The people who respond here are volunteers. They do not get paid for this. They have lives and jobs and families and other things they could be doing. Instead, they are here trying to help people. They are not going to waste that time asking questions they do not need.

                              Since it is clearly evident that you do not have even the slightest understanding of what is required by law and are interpreting all questions in the light of your very faulty belief as to what your employer is required to do, if you want help from this forum I would suggest that you simply answer the questions that are put to you whether you understand why it is being asked or not. If the answer was not needed, the question would not be asked.

                              With regards to my post above when I asked you to identify which statement was correct, ONE of them has to be correct. There is no other option. You asked where I am getting any of them - they are the only possible options based on what you have told us. If you would answer that question, and some of the others that have been put to you, instead of arguing about whether we need the information or not, maybe we could help you. If you continue to debate why we need the information, we will not be able to give you any further answers because we will not have all the information we need to supply them.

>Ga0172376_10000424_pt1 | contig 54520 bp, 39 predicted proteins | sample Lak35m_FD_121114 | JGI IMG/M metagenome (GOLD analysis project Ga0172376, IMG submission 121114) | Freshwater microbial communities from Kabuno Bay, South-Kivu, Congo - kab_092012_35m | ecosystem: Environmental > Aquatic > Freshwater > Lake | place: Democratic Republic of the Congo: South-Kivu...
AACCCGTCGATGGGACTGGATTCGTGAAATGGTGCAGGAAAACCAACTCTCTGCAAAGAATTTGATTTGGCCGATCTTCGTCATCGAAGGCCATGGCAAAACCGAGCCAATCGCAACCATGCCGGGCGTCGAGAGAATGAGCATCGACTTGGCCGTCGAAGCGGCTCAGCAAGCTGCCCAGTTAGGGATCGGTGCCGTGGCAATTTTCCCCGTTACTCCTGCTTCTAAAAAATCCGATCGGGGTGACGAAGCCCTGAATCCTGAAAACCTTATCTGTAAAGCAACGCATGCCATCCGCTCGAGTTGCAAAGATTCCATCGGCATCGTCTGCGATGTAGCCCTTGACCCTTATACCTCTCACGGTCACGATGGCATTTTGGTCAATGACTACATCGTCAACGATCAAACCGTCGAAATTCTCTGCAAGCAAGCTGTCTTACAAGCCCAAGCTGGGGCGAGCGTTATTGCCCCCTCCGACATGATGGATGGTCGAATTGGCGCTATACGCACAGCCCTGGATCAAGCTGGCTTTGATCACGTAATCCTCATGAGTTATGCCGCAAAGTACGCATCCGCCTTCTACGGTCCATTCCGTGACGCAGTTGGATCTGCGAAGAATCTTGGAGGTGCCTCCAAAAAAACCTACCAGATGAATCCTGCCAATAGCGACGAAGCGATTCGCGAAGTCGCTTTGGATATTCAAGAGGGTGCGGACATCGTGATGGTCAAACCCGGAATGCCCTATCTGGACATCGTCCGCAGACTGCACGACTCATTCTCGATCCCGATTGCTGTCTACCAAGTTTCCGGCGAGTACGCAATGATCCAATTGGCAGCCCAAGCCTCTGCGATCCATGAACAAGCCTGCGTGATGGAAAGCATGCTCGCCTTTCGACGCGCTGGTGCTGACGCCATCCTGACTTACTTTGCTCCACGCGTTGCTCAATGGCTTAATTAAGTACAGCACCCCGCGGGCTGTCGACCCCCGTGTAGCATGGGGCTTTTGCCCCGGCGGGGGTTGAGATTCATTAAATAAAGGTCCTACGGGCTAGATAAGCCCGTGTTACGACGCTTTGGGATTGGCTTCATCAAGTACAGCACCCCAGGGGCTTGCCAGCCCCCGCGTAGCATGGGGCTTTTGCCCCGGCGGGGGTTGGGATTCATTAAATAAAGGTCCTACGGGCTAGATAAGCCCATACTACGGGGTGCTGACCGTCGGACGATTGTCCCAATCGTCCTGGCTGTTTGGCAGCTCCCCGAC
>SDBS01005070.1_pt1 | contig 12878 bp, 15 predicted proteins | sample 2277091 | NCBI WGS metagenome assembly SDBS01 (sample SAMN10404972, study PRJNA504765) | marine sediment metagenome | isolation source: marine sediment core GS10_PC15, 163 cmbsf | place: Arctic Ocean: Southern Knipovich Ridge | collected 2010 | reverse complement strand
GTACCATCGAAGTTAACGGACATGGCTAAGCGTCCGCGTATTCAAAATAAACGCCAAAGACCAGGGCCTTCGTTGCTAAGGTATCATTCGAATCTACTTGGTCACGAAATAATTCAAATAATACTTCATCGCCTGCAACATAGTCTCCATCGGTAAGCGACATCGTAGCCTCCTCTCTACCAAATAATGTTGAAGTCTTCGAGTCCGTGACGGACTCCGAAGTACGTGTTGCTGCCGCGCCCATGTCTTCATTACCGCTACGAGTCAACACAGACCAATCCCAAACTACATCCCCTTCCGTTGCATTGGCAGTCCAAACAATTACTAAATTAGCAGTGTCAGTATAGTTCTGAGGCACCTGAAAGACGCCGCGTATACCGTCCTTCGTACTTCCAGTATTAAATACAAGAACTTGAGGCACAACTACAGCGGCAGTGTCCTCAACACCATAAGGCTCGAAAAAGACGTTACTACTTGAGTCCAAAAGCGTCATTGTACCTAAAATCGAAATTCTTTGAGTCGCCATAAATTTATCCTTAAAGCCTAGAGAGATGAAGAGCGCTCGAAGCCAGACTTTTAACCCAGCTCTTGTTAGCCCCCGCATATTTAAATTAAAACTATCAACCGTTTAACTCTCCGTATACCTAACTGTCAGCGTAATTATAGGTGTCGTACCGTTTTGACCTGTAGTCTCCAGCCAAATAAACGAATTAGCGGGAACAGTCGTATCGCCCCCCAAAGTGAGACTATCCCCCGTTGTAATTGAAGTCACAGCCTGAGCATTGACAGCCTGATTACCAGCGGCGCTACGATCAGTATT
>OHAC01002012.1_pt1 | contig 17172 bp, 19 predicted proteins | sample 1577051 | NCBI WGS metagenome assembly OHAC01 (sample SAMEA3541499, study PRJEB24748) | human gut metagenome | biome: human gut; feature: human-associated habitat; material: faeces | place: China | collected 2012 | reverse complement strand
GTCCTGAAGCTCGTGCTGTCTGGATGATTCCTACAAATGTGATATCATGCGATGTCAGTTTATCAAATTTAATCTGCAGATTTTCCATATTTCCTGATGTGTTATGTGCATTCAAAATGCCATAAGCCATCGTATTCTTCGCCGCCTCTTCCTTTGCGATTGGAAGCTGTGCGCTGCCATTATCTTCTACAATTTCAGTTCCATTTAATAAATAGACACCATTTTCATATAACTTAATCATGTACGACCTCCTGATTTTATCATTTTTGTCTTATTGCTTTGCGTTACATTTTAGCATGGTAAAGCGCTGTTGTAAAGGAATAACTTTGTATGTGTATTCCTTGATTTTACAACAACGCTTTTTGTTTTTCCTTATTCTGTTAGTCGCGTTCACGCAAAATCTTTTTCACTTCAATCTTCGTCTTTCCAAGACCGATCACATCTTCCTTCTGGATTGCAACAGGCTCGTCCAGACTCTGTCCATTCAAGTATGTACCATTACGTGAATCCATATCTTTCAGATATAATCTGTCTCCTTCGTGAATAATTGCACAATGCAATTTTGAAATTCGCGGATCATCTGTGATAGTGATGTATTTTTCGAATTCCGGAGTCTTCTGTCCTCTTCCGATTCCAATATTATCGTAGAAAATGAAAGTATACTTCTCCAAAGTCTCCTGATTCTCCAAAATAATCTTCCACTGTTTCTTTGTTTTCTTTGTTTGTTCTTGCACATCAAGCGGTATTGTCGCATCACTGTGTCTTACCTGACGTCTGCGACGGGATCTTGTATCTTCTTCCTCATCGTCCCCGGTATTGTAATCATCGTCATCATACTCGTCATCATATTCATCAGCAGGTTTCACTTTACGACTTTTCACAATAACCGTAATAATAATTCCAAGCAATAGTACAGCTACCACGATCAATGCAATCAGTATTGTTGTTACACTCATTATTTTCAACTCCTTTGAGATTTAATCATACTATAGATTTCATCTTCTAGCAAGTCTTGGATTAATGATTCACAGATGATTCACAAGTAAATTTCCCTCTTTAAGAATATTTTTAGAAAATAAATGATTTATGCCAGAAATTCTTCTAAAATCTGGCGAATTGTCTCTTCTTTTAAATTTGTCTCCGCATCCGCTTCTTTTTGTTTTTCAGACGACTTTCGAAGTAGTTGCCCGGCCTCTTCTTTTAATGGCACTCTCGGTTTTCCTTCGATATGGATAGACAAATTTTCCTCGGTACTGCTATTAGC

Understand that?
                              Look you dont have to be so rude. someone please just delete this thread and forget I was even here. i regret i asked for help now. you assume i reword the law when i dont even know what the law even is. you assume i dont like the answer and thats not it either. and then i get told im making snotty remarks and i didnt do that either. I flat out said I didnt understand. i try to clarify even more of whats going on and get told im repeatedly asking the same question. im not good with my words, i dont comphrehend very well and for that im sorry. please close this thread and delete it. im sorry I came here.